With rent rises far outstripping wage increases, anecdotal stories of expatriate families choosing to pack up altogether and leave the country also abound.
The prospect of a city where many middle-income workers who perform some of the capital’s most important functions can no longer afford to live is starting to worry government officials. As such the Abu Dhabi Government is planning to follow in the footsteps of a number of other highly priced cities and introduce affordable housing targets for developers.
In October, the Abu Dhabi Urban Planning Council (UPC) director general Falah Al Ahbabi told The National that new affordable housing requirements could be introduced before the year-end.
“I can tell you [it will be] very soon … within a month, hopefully. Because it’s done,” he said.
The new policy will place targets for developers to achieve 20 per cent of affordable homes within new housing schemes Mr Al Ahbabi said.
“It touches every single detail in affordable housing. Everyone loves it, even the developers,” he said.
However, the UPC has yet to make clear exactly what it classifies as “affordable housing” and who would be eligible to live in it. It has also yet to say whether developers will be offered any incentive for building this sort of housing or whether any device will be put in place to keep rents low once the building has been let.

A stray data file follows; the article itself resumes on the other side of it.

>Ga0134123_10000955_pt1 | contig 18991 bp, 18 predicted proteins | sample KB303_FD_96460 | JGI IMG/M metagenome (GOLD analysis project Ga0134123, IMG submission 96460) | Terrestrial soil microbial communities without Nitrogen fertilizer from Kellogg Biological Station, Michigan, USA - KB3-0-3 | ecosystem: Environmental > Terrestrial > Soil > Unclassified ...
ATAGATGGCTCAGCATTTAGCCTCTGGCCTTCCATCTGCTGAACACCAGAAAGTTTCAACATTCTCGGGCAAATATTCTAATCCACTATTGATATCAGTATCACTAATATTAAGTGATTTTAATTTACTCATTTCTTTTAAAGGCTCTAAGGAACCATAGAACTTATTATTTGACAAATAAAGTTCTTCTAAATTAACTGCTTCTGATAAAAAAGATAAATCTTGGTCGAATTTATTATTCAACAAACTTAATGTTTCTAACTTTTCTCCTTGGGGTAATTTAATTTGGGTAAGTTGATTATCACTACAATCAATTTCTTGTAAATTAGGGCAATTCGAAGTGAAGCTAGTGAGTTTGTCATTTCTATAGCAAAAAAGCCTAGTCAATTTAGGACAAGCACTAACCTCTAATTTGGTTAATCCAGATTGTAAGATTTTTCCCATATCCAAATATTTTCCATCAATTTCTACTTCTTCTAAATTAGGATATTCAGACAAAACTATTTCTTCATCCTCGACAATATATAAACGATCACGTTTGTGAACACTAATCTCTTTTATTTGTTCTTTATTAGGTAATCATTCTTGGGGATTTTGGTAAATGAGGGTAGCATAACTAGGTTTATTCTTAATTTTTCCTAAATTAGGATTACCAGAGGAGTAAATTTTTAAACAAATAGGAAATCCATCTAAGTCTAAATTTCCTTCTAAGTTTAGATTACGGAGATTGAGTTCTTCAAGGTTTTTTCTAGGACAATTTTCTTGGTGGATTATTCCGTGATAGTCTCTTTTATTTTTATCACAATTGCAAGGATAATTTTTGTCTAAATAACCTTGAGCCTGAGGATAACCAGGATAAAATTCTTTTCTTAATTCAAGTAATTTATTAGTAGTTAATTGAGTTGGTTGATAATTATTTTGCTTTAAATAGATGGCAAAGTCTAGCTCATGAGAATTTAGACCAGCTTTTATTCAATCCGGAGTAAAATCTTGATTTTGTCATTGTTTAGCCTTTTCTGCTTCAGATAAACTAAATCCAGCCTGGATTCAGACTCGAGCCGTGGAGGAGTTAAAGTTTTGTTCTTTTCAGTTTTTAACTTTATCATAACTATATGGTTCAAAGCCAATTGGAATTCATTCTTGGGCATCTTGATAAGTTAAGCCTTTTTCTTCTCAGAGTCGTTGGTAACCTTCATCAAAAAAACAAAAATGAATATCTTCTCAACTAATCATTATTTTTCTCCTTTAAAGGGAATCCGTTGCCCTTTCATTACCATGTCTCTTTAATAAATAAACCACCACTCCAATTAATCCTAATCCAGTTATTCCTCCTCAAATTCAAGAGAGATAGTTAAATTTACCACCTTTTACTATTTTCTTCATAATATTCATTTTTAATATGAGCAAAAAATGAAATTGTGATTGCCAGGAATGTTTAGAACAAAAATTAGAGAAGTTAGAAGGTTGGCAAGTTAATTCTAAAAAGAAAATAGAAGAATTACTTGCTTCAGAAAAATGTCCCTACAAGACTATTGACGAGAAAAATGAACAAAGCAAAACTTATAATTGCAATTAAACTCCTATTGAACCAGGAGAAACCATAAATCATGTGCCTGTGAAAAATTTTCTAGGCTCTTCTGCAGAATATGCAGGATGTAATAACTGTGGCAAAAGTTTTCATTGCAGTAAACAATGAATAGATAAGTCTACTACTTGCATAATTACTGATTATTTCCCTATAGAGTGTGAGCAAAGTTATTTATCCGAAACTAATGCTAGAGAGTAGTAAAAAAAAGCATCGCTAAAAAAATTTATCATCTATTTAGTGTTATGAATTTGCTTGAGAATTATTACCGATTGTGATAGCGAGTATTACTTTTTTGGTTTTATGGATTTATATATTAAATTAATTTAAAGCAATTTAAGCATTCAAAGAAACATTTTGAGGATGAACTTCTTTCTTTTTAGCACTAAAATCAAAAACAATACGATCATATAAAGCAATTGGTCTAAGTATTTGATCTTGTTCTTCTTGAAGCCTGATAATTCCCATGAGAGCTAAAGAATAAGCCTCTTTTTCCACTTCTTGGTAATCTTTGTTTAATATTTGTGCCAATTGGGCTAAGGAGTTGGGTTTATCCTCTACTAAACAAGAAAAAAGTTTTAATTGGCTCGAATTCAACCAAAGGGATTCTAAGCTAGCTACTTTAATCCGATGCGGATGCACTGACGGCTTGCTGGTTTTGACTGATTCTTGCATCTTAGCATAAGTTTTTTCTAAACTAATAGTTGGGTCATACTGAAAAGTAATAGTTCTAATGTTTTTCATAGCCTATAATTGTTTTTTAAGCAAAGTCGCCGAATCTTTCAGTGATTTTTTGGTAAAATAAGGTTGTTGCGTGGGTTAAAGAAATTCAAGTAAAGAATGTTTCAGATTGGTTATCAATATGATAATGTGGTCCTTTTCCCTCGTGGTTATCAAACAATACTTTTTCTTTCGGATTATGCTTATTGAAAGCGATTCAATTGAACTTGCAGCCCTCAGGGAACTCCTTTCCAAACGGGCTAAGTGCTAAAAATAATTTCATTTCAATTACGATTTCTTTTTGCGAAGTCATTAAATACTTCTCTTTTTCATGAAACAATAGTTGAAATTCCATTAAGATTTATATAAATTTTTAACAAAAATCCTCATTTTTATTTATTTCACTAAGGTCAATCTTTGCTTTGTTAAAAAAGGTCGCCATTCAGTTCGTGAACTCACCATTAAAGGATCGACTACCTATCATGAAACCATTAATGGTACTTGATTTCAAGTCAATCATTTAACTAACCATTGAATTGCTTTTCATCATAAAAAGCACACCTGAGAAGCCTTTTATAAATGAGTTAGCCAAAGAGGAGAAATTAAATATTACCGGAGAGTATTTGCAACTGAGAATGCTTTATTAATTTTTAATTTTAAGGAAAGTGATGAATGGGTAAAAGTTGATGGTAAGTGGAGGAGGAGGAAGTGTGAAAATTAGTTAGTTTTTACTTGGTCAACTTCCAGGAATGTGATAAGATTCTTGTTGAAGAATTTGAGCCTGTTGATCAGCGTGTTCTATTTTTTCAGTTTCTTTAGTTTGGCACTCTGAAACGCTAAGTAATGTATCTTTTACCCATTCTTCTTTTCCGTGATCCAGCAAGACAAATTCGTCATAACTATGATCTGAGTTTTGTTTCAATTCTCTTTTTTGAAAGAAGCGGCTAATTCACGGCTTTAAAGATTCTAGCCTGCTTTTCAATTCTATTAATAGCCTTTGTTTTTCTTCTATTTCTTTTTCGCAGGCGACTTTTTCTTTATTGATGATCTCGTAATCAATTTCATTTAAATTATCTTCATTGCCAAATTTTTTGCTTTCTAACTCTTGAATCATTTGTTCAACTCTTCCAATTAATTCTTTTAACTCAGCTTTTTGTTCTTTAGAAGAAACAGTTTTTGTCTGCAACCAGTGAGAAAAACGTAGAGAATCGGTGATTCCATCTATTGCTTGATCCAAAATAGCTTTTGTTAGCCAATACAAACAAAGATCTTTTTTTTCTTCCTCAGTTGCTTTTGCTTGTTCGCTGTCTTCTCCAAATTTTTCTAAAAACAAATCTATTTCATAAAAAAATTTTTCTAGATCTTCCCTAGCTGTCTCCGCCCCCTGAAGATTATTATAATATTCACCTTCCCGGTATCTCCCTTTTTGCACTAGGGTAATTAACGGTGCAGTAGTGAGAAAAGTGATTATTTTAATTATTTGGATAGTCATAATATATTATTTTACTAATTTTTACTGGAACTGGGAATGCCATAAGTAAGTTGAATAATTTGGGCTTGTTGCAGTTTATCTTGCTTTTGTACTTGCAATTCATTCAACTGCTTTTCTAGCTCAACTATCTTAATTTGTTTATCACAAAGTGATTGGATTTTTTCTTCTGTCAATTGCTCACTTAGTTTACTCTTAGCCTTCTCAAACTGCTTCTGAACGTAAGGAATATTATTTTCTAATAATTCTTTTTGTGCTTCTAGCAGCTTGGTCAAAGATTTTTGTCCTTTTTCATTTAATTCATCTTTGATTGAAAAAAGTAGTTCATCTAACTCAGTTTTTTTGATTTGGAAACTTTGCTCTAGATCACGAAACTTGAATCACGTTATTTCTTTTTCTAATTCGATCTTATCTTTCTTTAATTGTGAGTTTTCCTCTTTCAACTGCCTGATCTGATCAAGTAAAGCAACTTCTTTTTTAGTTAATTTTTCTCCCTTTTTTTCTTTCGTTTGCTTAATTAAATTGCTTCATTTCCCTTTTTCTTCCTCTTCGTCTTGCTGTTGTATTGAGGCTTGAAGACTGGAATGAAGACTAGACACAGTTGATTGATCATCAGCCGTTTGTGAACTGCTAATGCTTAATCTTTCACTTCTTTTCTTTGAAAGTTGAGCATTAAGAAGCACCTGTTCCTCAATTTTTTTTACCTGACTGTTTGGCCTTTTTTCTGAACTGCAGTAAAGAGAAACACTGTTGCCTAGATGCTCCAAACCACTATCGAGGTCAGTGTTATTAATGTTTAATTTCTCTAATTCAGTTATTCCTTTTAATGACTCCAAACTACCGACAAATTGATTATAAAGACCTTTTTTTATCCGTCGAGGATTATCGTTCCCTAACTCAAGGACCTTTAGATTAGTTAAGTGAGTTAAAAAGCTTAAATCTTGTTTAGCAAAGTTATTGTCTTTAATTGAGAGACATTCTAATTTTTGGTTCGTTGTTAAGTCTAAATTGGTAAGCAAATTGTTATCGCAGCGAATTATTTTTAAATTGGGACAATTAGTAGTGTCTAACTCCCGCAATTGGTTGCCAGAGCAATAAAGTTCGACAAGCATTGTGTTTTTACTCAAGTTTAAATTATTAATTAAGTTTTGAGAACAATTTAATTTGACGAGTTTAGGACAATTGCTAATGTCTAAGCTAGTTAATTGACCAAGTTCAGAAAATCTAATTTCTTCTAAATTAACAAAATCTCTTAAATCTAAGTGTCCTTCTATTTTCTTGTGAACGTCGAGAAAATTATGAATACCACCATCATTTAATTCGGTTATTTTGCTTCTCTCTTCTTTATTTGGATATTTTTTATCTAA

In the United Kingdom, until recently, developers were required to sell a proportion of the houses in each scheme at cost price to public bodies or housing associations who would then let them out to low earners placed on council waiting lists at 50 per cent to 60 per cent of market rates. Other countries have similar yet varied responses to the problem.
Yet in Abu Dhabi it seems that the new rules are more likely to simply require developers to build homes which will rent at about the sort of levels seen in Alghadeer.
According to JLL the people who have been most squeezed by the rent increases are skilled middle-income expats with jobs ranging from architects, accountants and IT managers who take home incomes of Dh10,000 to Dh30,000 a month.
They can afford annual rents of Dh72,000 a year, says JLL, or could buy a property for about Dh790,000. So why are developers not building the sort of apartments that most people living in Abu Dhabi can afford?